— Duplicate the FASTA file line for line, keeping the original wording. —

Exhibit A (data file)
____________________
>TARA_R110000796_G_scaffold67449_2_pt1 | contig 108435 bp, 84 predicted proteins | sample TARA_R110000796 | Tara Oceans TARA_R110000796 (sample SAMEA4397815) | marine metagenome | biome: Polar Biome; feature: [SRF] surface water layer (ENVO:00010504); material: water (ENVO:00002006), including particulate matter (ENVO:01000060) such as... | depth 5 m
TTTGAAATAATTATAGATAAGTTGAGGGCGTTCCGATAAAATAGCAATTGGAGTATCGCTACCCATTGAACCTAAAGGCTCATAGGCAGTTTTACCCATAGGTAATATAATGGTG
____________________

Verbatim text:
>TARA_R110000796_G_scaffold67449_2_pt1 | contig 108435 bp, 84 predicted proteins | sample TARA_R110000796 | Tara Oceans TARA_R110000796 (sample SAMEA4397815) | marine metagenome | biome: Polar Biome; feature: [SRF] surface water layer (ENVO:00010504); material: water (ENVO:00002006), including particulate matter (ENVO:01000060) such as... | depth 5 m
TTTGAAATAATTATAGATAAGTTGAGGGCGTTCCGATAAAATAGCAATTGGAGTATCGCTACCCATTGAACCTAAAGGCTCATAGGCAGTTTTACCCATAGGTAATATAATGGTG